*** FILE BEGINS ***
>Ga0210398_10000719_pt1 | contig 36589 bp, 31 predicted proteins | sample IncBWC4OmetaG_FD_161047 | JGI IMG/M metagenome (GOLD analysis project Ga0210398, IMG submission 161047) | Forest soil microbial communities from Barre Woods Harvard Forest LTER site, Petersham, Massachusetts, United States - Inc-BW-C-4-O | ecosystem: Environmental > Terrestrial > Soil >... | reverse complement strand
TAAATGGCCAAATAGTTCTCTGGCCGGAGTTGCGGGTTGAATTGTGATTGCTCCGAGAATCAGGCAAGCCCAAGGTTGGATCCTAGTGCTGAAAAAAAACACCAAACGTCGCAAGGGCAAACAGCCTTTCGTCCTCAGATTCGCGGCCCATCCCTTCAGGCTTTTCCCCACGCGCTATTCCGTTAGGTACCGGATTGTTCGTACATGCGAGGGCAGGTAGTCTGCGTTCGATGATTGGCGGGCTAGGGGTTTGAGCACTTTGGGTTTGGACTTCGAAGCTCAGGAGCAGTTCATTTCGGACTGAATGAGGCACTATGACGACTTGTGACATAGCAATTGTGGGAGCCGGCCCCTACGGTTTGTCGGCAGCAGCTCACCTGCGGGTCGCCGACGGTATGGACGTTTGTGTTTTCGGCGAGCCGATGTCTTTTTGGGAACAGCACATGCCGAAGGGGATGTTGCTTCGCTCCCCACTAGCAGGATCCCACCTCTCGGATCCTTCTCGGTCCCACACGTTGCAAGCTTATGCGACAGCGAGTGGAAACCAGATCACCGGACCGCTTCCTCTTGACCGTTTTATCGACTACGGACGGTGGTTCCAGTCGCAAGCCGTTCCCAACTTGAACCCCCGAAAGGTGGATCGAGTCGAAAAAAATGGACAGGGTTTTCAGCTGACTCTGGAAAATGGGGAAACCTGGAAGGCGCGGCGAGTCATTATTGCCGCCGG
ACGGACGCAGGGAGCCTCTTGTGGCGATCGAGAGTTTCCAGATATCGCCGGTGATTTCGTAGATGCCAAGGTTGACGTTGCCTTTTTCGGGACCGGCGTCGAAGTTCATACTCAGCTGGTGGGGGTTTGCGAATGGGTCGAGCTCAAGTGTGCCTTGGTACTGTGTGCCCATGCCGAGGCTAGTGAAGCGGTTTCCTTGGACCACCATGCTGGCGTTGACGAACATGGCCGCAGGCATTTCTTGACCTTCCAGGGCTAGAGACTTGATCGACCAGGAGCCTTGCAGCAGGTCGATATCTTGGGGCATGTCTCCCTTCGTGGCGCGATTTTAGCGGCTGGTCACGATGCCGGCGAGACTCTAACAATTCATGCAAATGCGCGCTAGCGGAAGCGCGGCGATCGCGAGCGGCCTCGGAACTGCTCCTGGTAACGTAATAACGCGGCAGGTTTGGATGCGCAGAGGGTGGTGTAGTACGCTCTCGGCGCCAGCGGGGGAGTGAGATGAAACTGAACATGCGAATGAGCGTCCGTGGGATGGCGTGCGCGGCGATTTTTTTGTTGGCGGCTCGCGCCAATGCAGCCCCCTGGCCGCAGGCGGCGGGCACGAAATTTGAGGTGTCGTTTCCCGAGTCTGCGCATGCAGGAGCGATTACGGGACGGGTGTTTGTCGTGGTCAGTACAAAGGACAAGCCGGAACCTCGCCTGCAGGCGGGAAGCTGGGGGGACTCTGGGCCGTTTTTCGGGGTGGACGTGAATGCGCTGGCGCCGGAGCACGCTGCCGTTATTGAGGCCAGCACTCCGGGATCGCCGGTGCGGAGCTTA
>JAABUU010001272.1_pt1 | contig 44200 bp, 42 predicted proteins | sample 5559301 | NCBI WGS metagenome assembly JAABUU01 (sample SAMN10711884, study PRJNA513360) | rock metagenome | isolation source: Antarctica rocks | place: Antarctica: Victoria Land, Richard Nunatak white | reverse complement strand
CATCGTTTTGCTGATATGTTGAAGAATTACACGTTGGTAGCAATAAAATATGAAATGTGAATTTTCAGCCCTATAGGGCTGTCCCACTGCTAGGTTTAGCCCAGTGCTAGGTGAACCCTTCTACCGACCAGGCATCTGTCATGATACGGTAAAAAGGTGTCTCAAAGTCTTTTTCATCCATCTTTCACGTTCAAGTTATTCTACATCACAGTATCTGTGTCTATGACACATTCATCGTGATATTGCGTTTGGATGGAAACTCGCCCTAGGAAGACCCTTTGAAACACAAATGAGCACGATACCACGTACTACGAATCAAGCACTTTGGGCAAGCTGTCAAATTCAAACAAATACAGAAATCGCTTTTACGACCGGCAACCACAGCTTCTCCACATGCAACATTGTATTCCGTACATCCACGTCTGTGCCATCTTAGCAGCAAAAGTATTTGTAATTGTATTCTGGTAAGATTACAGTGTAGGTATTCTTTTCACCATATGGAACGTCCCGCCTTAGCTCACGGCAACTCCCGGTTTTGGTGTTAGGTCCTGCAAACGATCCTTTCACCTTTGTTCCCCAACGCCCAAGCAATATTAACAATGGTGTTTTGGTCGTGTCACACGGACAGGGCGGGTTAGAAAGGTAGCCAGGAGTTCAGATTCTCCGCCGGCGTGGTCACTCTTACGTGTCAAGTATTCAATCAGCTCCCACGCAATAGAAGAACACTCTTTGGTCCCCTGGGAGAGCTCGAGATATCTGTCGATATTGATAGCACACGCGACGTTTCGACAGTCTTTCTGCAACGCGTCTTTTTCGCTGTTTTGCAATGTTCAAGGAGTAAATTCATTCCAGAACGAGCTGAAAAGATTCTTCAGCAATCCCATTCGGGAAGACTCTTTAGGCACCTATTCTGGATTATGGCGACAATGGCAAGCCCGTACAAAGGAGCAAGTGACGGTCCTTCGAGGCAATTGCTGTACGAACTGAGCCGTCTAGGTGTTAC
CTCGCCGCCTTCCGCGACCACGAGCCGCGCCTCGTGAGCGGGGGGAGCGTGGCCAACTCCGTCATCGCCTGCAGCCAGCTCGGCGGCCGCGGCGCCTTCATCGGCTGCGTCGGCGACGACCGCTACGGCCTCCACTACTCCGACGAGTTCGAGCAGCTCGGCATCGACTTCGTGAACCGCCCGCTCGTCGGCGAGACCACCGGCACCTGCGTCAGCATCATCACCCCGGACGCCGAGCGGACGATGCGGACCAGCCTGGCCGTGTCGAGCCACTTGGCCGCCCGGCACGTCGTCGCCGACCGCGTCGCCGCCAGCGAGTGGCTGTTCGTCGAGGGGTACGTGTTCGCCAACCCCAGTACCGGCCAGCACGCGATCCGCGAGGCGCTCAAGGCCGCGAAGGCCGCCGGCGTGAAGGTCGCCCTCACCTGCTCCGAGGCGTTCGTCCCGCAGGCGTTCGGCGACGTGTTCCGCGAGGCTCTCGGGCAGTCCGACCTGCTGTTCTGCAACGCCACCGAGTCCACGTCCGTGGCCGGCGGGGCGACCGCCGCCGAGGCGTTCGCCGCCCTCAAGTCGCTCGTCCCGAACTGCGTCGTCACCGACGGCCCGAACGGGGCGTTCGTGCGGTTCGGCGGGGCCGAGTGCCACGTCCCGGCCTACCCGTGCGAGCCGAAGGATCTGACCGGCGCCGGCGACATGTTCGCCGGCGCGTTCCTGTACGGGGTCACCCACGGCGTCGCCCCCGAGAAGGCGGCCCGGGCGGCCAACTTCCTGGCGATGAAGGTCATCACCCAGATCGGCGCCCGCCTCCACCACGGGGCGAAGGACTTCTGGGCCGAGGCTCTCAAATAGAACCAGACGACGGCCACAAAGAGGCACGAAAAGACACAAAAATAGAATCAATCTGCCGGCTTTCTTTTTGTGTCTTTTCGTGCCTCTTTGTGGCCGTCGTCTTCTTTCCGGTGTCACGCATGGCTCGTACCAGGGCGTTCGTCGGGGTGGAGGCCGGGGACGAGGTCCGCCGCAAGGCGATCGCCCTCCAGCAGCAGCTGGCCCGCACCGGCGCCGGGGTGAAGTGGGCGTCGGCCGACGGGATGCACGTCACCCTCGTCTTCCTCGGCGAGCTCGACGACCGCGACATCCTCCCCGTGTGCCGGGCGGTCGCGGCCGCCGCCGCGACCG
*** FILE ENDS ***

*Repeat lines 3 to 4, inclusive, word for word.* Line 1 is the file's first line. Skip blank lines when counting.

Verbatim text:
ACGGACGCAGGGAGCCTCTTGTGGCGATCGAGAGTTTCCAGATATCGCCGGTGATTTCGTAGATGCCAAGGTTGACGTTGCCTTTTTCGGGACCGGCGTCGAAGTTCATACTCAGCTGGTGGGGGTTTGCGAATGGGTCGAGCTCAAGTGTGCCTTGGTACTGTGTGCCCATGCCGAGGCTAGTGAAGCGGTTTCCTTGGACCACCATGCTGGCGTTGACGAACATGGCCGCAGGCATTTCTTGACCTTCCAGGGCTAGAGACTTGATCGACCAGGAGCCTTGCAGCAGGTCGATATCTTGGGGCATGTCTCCCTTCGTGGCGCGATTTTAGCGGCTGGTCACGATGCCGGCGAGACTCTAACAATTCATGCAAATGCGCGCTAGCGGAAGCGCGGCGATCGCGAGCGGCCTCGGAACTGCTCCTGGTAACGTAATAACGCGGCAGGTTTGGATGCGCAGAGGGTGGTGTAGTACGCTCTCGGCGCCAGCGGGGGAGTGAGATGAAACTGAACATGCGAATGAGCGTCCGTGGGATGGCGTGCGCGGCGATTTTTTTGTTGGCGGCTCGCGCCAATGCAGCCCCCTGGCCGCAGGCGGCGGGCACGAAATTTGAGGTGTCGTTTCCCGAGTCTGCGCATGCAGGAGCGATTACGGGACGGGTGTTTGTCGTGGTCAGTACAAAGGACAAGCCGGAACCTCGCCTGCAGGCGGGAAGCTGGGGGGACTCTGGGCCGTTTTTCGGGGTGGACGTGAATGCGCTGGCGCCGGAGCACGCTGCCGTTATTGAGGCCAGCACTCCGGGATCGCCGGTGCGGAGCTTA
>JAABUU010001272.1_pt1 | contig 44200 bp, 42 predicted proteins | sample 5559301 | NCBI WGS metagenome assembly JAABUU01 (sample SAMN10711884, study PRJNA513360) | rock metagenome | isolation source: Antarctica rocks | place: Antarctica: Victoria Land, Richard Nunatak white | reverse complement strand